Phishing most frequently reported cyber scam – CERT NZ

Phishing most frequently reported cyber scam – CERT NZ | Insurance Business New Zealand

Phishing most frequently reported cyber scam – CERT NZ

Phishing is the most commonly reported cyber scam in New Zealand, making up almost 71% of all reports, according to national cybersecurity agency CERT NZ.

CERT NZ received 1,935 reports from people affected by scams in the first quarter of 2022, with phishing making up 1,370 of those reports.

Phishing is a fraud tactic where an attacker pretends to be a legitimate or reputable entity to convince a victim into handing over sensitive information or to gain access to their electronic networks.

CERT NZ director Rob Pope encourages anyone caught up in a scam to report it as soon as possible.

“Scammers are indiscriminate in who they target,” Pope said. “And every report helps us know what threats are out there so we can protect others. We know it’s a stressful time when these sorts of incidents happen, and the scammers add extra pressure by preying on fear and urgency. But you need to report it as soon as possible so you can get help and stop others from getting affected.”

In response to the high prevalence of phishing attacks in the country, CERT NZ, Consumer Protection, the Department of Internal Affairs (DIA), and several major banks have joined forces to warn Kiwis of new threats from scammers.

These banks are ANZ, ASB, Co-operative Bank, Heartland Bank, HSBC, ICBC, Kiwibank, Rabobank, TSB and Westpac.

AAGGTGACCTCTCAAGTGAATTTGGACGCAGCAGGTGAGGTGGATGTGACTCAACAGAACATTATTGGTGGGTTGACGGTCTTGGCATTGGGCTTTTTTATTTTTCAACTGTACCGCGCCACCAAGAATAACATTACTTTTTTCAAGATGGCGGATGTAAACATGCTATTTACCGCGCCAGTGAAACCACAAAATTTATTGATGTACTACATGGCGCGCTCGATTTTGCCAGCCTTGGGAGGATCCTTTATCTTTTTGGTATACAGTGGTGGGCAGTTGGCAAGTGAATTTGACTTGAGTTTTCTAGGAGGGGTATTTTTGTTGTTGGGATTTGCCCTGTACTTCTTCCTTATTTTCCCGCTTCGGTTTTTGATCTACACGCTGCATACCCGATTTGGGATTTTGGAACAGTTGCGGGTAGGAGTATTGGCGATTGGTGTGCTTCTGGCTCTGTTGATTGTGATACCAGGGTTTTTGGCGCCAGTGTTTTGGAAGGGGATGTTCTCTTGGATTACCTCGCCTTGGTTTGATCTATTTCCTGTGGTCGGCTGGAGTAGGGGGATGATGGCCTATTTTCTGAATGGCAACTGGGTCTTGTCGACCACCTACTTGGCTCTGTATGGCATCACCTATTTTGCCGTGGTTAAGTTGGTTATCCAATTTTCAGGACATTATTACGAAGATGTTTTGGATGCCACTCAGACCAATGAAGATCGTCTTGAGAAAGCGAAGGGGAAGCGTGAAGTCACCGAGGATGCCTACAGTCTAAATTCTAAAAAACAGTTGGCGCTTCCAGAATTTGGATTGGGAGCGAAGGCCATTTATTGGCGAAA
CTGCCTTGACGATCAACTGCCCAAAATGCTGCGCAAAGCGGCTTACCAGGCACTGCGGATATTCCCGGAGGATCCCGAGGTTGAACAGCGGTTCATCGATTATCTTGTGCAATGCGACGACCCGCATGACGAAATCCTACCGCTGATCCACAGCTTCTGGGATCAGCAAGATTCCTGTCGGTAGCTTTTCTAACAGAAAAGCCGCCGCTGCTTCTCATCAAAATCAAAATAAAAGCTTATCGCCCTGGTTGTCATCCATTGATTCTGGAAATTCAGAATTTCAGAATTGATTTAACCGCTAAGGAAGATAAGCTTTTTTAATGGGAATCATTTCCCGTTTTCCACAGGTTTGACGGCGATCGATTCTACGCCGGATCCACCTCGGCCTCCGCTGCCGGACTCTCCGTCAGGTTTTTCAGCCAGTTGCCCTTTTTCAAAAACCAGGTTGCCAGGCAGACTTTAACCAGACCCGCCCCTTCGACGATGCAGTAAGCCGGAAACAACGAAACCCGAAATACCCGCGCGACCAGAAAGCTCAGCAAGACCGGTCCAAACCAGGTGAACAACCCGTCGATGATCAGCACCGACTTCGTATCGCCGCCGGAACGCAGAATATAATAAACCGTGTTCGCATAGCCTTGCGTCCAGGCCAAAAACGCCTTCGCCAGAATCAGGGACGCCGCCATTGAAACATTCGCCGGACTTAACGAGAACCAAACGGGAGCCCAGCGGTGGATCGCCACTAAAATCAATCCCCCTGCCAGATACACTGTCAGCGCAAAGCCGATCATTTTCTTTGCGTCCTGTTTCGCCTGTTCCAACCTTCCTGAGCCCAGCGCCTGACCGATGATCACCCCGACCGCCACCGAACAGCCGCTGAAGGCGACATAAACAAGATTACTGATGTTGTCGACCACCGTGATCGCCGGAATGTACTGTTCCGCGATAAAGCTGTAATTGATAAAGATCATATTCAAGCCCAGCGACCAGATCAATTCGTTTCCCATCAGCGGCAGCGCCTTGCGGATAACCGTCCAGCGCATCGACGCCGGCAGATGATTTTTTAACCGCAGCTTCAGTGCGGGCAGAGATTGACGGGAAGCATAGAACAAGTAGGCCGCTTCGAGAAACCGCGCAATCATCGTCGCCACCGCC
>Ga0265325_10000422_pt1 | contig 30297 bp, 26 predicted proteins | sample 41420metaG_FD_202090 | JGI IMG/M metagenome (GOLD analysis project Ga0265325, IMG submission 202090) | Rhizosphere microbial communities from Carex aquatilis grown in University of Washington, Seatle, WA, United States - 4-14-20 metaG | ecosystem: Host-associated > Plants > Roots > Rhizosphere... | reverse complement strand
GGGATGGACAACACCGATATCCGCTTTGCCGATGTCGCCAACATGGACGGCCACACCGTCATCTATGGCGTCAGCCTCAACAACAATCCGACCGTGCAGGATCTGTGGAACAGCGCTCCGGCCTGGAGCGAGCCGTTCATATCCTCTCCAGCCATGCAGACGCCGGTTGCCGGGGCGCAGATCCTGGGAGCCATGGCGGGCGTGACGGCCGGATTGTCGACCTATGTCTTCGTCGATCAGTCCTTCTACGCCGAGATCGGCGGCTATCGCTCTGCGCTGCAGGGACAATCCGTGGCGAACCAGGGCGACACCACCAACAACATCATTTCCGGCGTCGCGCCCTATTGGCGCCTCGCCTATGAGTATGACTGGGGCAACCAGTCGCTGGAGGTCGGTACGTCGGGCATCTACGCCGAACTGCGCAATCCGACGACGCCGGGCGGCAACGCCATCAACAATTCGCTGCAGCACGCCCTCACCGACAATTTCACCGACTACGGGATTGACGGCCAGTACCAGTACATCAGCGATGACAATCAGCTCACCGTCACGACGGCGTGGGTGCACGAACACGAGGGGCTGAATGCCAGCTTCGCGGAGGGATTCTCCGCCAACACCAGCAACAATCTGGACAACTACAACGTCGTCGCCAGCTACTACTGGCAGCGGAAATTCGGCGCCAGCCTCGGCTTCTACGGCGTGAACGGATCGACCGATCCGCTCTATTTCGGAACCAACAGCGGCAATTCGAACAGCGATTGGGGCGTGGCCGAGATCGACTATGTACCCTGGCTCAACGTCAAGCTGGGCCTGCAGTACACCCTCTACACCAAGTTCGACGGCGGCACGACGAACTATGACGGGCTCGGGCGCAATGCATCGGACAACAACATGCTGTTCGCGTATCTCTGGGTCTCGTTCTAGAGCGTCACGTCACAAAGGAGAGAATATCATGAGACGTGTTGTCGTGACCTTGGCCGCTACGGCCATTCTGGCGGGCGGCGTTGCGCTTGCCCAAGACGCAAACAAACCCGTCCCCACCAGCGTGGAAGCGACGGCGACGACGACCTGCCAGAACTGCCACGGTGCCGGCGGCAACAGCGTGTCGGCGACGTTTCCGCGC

Banks are some of the most impersonated by phishing scammers, especially with the rise of online banking. Cyber criminals use duplicated, also known as spoofed, phone numbers, realistic dialogue and social engineering triggers to convince their targets to part with log-in details. Scammers also send SMS messages with links to fake websites or illicit software that harvest users’ account information.

Pope reminded people to “take a breath and pause” when confronted with a possible phishing attack, as scammers rely on urgency and fear to make people react quickly without thinking.

"The scammers will use a sense of urgency, hoping you won’t think clearly and will make a mistake," Pope said.

DIA director for digital safety Jared Mullen advised people to only access their online banking account by visiting the bank’s website. Banks will never send customers a link to log into their internet banking via text message.

“Tactics used by scammers are getting more sophisticated as new technology develops”, Mullen said. "But the advice to Kiwis to avoid being a target stays the same: be savvy, always question a link before you click on it, and if something doesn’t feel right, report it."